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Getting vaccinated for Nursing school?

Posted
cmj1986 cmj1986 (New) New

Ok so I'm just about to begin my prerequisites in a few weeks for the RN program. After considering a few different careers I've chosen nursing because I think I'd like it and I know I like helping people. I'm excited to start school but i'm a little concerned with receiving any vaccinations that from my understanding are required to be in the nursing program. I honestly do not want ANY vaccines, I don't even vaccinate my own children. Are these vaccines absolutely required or is there a way to get by without getting them. Everyone I've talked to that has went to nursing school says that several vaccines are required and you MUST get them. But I've read things online from actual nurses that say they don't get vaccinated and they don't believe in vaccines. There are also some schools around my area i've talked to that said it's not really them who cares wether you get vaccinated or not, but it's up to the hospital where you perform clinicals at that might want you to have certain vaccinations. So what is the real answer? I don't want to change my major but I really really really do not want any vaccinations! Does anyone in nursing school know about this? I'm in the central florida area by the way. Thanks!

I want to add that I have received many vaccines as a child so I'm sure I have a immunization record to give, I just have to call around and get it. My friend who recently graduated from the same college i'll be going to said that she provided her immunization record from when she was a child so I can do the same but that she still needed a updated tetanus shot and hib.

abiklags

Specializes in Pediatrics and Med Surf Float. Has 5 years experience.

My school did antibody titers for all students even with my complete the vaccination record. we had to go to employee health before starting for 2 PPD and the titers. we also before our second level for PPD. when i was there the second year, they saw my tetanus was 5 years old (which is still good for another 5) gave me the TDap booster because I was going into my peds rotation and needed the pertussis booster.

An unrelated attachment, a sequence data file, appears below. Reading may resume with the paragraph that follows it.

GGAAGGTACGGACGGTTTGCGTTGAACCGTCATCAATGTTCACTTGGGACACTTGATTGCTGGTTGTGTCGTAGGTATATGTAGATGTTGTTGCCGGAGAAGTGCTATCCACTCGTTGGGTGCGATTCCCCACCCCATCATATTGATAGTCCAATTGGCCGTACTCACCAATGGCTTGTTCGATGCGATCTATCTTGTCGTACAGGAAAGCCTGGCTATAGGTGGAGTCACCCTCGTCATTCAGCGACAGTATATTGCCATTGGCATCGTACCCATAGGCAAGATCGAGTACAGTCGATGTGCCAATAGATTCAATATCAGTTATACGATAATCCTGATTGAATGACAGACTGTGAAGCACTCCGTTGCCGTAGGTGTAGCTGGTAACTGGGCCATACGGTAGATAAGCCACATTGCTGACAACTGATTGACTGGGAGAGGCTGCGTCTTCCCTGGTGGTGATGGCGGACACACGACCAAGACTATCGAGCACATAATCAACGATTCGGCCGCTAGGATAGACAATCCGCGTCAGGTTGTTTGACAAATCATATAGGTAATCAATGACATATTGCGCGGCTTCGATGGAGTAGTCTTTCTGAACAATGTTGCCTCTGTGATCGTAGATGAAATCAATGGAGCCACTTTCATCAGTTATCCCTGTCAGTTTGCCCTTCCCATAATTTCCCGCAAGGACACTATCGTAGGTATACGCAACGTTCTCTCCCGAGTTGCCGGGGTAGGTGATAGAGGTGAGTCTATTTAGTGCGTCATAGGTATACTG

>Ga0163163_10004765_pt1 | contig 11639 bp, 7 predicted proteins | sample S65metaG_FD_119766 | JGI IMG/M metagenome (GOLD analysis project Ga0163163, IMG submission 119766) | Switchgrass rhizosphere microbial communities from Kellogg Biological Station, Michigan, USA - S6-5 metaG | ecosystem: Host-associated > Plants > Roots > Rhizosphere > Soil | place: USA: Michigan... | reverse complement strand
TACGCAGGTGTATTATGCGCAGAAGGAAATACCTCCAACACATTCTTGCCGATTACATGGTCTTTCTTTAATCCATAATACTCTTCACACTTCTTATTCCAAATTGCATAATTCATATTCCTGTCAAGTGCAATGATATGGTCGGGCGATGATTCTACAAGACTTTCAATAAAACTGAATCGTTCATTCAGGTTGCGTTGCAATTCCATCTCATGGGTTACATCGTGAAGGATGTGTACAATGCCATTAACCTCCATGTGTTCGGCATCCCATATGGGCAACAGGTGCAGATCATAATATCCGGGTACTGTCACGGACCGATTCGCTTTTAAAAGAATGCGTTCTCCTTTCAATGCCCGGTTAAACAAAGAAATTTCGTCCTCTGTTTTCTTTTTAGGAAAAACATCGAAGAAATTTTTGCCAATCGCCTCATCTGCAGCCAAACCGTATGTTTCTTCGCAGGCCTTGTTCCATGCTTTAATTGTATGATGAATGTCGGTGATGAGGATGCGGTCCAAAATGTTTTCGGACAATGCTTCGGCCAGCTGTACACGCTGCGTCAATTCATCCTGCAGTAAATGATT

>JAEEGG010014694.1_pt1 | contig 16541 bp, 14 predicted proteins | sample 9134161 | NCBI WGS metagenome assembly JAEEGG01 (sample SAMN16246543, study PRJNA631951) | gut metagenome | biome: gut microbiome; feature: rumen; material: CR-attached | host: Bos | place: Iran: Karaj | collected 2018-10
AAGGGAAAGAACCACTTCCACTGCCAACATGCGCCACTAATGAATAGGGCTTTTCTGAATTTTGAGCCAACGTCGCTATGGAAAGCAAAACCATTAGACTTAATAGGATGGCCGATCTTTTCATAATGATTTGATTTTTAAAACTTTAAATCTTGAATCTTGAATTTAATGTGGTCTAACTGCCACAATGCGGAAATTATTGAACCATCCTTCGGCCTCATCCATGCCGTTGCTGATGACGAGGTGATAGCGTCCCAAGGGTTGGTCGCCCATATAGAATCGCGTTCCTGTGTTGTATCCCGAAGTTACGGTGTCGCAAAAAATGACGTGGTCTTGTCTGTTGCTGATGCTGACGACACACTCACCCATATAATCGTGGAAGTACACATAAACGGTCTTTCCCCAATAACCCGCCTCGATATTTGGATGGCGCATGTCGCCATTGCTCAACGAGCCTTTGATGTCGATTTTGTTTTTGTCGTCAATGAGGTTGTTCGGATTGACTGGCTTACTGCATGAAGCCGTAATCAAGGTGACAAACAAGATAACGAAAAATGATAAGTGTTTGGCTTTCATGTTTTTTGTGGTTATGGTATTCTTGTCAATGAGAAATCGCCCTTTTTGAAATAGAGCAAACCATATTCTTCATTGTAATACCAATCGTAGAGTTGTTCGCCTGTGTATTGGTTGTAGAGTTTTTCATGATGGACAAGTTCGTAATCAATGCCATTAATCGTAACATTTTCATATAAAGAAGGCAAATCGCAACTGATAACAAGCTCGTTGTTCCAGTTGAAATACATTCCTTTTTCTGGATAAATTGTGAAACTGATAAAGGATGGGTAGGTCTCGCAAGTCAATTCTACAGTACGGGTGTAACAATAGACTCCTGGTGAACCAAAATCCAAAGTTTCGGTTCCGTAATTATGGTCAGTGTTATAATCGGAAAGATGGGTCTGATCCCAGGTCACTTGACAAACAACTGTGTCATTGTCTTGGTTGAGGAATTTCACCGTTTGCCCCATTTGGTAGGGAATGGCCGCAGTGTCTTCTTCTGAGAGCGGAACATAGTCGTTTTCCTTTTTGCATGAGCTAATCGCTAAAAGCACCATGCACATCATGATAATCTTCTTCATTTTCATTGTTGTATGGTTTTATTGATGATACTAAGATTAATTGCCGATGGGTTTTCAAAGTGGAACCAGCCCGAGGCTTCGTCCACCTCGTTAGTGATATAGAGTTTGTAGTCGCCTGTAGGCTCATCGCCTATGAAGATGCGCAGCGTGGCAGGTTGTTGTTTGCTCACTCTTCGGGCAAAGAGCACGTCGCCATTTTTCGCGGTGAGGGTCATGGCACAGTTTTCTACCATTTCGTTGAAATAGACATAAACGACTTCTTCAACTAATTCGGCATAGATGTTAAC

the school also does flu vaccines which I get because I've had the flu. I'd rather get the shot than go through it again.

BostonFNP, APRN

Specializes in Adult Internal Medicine. Has 10 years experience.

A few questions for you:

1. What exactly do you believe about vaccines that makes you not want them?

2. How many nurses do your really know that "don't believe" in them?

I don't know any clinical sites that will let unvaccinated employees have patient contact (without extenuating circumstances).

I think it will be very difficult for you to find clinical sites without further vaccinations. I quick call to your local hospitals HR departments and I think they will tell you that as either an intern or employee, you need to be current on all vaccines or get boosters based on your tithers.

Sun0408, ASN, RN

Specializes in Trauma Surgical ICU. Has 4 years experience.

This is a question for your school and clinical sites/further employers. In my area, there was no if and's or buts about it. Certain vaccines were a must. We couldn't go to our clinical site without a Flu vaccine, the only exception was a previous reaction or allergy to it, then the student or nurse(yes already employed there) had to wear a mask each shift during flu season. Each area is different..The only vaccine that was not required was the Hep B. It was however highly advised.